With the messenger RNA platform developed by his company, Ron Renaud ’90 is sending forth treatments for Covid-19 and other diseases.


Years ago, Ron Renaud ’90 was fly-fishing for trout with a doctor outside Los Angeles, trying to decide whether to go to medical school or stay in the biotech industry. “He said to me, ‘You know, perhaps by not going to medical school, and creating value in other ways, you could have even more impact on the lives of patients,” Renaud remembers. “I’ve never ever forgotten that conversation.”

Ron Renaud '90 and Marianne (Gorman) Renaud '91 at their home in Massachusetts. Photo by Leah LaRiccia

Two decades later, as CEO of Translate Bio, a clinical-stage mRNA therapeutics company based in Lexington, Mass., Renaud has the ability to impact millions of lives with a new vaccine for Covid-19. It uses the same messenger RNA (mRNA) platform that has proved so effective with the Moderna and Pfizer-BioNTech vaccines, along with a few tweaks Renaud and his colleagues hope will boost its efficacy even more. The company is using the same platform as a therapeutic approach to tackle other diseases that have long resisted a cure. “There are a lot of areas in which mRNA can play a role in treating the underlying causes of some of these genetic diseases,” Renaud says. “It’s very precise, almost surgical, in how we can address very specific mutations that represent the underlying causes of so many rare diseases.”

Renaud grew up in central Massachusetts and came to Saint Anselm thinking he’d study pre-med, but after the difficulties of organic chemistry and comparative anatomy, switched to psychology instead. He still remembers lessons from now-chair Professor Paul Finn ’73 he uses as a leader today. “We spent a lot of time talking about what really drives people,” he says. “Today my job is a lot about understanding and managing and getting the best out of people.”

His wife Marianne (Gorman) Renaud ’91 also attended Saint Anselm, studying political science, but ironically the two never met on campus. It wasn’t until after graduating, when he was working at Dana-Farber Cancer Institute in Boston, and she was working down the street at Brigham and Women’s Hospital, that a fellow Saint Anselm grad introduced them on a bus. They connected at an alumni dance and started dating, getting married two years later. When Renaud got a job at the biotech job Amgen in California, Marianne worked doing human relations at Sebastian International and L’Oréal.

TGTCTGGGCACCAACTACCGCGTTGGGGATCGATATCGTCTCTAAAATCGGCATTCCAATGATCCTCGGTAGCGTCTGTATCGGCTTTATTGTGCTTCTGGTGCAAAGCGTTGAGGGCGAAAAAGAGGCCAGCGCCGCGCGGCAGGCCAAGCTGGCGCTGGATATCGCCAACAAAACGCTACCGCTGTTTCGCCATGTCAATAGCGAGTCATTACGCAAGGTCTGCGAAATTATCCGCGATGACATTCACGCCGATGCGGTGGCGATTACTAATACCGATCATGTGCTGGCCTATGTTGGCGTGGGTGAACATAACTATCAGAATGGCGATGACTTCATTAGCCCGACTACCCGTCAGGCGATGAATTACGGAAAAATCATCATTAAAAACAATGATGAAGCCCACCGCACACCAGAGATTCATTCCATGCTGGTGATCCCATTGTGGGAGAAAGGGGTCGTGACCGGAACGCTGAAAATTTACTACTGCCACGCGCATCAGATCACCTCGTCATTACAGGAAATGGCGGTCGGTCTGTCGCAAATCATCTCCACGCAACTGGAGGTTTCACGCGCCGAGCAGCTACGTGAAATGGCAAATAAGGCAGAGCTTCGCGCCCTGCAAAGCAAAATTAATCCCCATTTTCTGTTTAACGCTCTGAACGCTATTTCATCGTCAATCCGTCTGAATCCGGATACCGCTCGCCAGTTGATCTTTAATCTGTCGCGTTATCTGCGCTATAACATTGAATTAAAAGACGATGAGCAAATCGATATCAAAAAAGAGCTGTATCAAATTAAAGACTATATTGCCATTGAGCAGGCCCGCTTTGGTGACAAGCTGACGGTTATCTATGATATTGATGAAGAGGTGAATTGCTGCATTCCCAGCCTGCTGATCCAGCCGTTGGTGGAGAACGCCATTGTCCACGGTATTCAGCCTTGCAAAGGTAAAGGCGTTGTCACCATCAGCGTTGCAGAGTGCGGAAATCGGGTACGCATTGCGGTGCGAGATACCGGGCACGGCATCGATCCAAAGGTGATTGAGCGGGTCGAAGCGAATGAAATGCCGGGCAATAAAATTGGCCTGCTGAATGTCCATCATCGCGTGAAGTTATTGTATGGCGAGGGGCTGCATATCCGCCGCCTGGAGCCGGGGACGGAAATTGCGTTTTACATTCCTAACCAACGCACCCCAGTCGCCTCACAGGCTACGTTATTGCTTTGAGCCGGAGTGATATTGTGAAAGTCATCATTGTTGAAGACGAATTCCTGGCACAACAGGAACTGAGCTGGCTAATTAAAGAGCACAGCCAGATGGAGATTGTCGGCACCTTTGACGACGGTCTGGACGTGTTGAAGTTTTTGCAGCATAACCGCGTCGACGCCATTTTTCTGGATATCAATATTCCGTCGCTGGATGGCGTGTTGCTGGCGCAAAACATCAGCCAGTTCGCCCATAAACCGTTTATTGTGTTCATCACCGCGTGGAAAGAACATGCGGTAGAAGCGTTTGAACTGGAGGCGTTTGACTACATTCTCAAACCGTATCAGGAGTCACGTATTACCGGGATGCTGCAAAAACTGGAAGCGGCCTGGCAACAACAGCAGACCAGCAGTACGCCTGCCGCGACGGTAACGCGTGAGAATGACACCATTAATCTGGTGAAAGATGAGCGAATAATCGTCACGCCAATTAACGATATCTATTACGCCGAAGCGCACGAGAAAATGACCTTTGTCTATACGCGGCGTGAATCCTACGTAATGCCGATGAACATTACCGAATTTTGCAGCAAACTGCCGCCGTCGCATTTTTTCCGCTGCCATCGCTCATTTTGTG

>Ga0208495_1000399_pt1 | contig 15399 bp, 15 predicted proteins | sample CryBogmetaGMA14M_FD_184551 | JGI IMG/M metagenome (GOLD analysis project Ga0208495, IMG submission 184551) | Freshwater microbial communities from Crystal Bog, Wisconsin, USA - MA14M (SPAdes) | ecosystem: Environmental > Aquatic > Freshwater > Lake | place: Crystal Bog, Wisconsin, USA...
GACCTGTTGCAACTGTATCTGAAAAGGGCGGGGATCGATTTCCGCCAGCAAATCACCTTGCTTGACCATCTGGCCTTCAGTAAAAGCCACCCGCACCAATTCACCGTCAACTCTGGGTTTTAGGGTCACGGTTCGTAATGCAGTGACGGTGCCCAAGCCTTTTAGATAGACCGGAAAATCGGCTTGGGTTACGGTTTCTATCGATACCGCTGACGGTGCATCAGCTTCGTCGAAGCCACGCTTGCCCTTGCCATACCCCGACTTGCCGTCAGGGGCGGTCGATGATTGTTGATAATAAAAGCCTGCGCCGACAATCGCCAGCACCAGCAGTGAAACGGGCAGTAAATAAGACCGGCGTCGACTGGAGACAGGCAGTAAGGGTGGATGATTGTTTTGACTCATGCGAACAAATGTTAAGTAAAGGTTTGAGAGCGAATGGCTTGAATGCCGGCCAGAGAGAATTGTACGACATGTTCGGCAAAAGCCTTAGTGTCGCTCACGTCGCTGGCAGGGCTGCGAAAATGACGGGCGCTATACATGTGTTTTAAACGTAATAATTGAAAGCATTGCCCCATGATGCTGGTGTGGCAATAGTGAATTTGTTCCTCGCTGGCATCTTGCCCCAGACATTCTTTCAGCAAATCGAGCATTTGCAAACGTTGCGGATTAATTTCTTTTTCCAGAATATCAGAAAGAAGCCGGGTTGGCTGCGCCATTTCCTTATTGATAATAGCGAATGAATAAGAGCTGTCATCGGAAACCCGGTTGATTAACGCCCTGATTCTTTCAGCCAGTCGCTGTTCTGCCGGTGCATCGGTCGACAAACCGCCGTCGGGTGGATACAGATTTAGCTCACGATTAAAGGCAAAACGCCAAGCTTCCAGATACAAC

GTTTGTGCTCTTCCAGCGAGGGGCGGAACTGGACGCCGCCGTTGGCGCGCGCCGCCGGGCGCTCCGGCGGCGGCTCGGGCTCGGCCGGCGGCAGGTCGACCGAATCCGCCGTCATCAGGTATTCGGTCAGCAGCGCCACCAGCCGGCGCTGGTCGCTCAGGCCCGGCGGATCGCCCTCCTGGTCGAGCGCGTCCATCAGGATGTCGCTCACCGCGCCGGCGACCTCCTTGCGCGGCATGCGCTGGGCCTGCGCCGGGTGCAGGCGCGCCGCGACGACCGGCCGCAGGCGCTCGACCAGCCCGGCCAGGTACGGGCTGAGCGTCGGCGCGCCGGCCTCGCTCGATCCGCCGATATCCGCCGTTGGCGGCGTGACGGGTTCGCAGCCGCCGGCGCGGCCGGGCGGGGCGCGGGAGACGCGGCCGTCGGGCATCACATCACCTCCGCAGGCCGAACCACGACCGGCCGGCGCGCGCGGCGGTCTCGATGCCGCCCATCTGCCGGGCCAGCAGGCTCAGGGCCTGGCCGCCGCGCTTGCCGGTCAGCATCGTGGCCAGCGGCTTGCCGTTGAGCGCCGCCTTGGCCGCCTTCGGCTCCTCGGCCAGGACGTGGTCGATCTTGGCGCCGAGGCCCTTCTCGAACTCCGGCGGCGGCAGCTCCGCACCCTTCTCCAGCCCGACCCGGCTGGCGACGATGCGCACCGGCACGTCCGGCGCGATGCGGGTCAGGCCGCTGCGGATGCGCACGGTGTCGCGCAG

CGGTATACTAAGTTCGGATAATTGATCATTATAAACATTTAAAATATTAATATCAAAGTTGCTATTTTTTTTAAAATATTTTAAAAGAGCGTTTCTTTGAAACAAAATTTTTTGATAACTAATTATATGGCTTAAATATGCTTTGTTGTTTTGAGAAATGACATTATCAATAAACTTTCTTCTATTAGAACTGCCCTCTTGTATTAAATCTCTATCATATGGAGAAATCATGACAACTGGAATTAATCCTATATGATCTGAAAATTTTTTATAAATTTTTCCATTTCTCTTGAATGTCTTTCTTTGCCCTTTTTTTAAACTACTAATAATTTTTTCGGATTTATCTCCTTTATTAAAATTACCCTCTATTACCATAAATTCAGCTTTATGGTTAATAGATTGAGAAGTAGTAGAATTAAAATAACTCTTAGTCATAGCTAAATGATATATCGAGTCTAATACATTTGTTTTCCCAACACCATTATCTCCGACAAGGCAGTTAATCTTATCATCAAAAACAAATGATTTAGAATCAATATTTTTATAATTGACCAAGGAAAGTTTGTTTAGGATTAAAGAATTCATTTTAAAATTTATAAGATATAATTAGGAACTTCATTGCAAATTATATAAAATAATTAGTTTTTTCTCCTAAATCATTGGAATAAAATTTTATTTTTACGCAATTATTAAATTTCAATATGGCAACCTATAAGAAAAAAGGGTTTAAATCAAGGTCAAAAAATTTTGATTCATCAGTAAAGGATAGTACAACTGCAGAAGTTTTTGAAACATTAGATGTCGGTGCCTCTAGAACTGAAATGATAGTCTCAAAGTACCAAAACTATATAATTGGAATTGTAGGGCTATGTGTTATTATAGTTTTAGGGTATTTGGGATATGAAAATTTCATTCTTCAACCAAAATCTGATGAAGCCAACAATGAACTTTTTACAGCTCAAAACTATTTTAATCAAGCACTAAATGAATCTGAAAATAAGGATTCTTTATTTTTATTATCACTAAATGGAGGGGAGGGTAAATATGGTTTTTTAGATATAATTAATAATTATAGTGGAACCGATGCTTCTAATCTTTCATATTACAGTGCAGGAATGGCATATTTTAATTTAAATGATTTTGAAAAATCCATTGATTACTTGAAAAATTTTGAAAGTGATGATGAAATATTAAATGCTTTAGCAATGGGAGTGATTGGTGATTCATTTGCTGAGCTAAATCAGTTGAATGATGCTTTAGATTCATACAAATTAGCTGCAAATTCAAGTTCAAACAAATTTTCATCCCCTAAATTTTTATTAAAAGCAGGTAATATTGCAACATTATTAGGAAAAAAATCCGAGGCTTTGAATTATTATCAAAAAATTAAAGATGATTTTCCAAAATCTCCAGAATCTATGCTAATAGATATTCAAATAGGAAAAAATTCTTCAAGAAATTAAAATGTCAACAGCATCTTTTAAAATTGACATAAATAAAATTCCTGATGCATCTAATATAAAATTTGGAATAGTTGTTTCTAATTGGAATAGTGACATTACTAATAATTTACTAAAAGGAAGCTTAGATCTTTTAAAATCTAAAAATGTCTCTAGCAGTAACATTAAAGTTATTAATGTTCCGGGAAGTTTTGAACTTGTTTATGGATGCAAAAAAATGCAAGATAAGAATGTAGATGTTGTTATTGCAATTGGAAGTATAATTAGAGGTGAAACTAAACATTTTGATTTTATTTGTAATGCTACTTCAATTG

After finally deciding against med school, Renaud got an MBA at the University of Southern California, and eventually the couple moved back to the East Coast, where he worked as a biotech company analyst on Wall Street. They then moved back to Massachusetts, where Renaud became president and CEO of Idenix Pharmaceuticals, a company identifying treatments for viral diseases that was subsequently sold to Merck. Marianne, meanwhile, took care of the couple’s two children, Owen and Jack, while volunteering in administration at Newton-Wellesley Hospital.

Translate Bio acquired its mRNA technology in late 2016, before it was widely recognized as a breakthrough platform for vaccines. Initially, the company focused on correcting rare genetic diseases such as cystic fibrosis and ciliary dyskinesia, both of which attack the lungs. “DNA makes mRNA and mRNA makes protein,” Renaud explains. “It is the code for every single thing that happens in the human body.” By carrying the mRNA into the right cells, it can rewrite the proteins that are created. “You create the right proteins—or, really, correct the wrong proteins,” Renaud says. “Then you let the cellular machinery take over and do its thing.” 

Empty vial

The Covid vaccine candidate, called MRT5500, is being jointly developed with French pharma company Sanofi and uses a lipid nanoparticle to deliver the mRNA into the cell. Once there, it produces a protein that spurs the body’s antibody response to Sars-CoV-2, the virus that causes Covid-19. By inserting a few extra amino acids into the sequence, the companies hope to create an antibody response even more effective against the coronavirus’s distinctive spike protein. Even though American and European populations are well on their way to being vaccinated, Renaud hopes the vaccine can help reduce infections and deaths in other parts of the world such as Asia and Africa.

“There, vaccination rates are still in the single digits,” he says. “As long as these variants keep cropping up, we’re going to need vaccines into 2022, 2023, and beyond.” As Renaud raced to get the vaccine into production while quarantined, the whole family became involved in the quest. “It’s almost like the boys and I were part of the executive team,” says Marianne. “We were a fly on the wall during some very intense meetings.”

Renaud’s hard work has paid off, however, as the vaccine is now in Phase 1/2 clinical trials and will hopefully be approved in 2022. With that and the other vaccine and therapeutic treatments the company is developing, he truly will fulfill the promise of that conversation over trout fishing years ago, impacting many more lives than he ever could have as a doctor.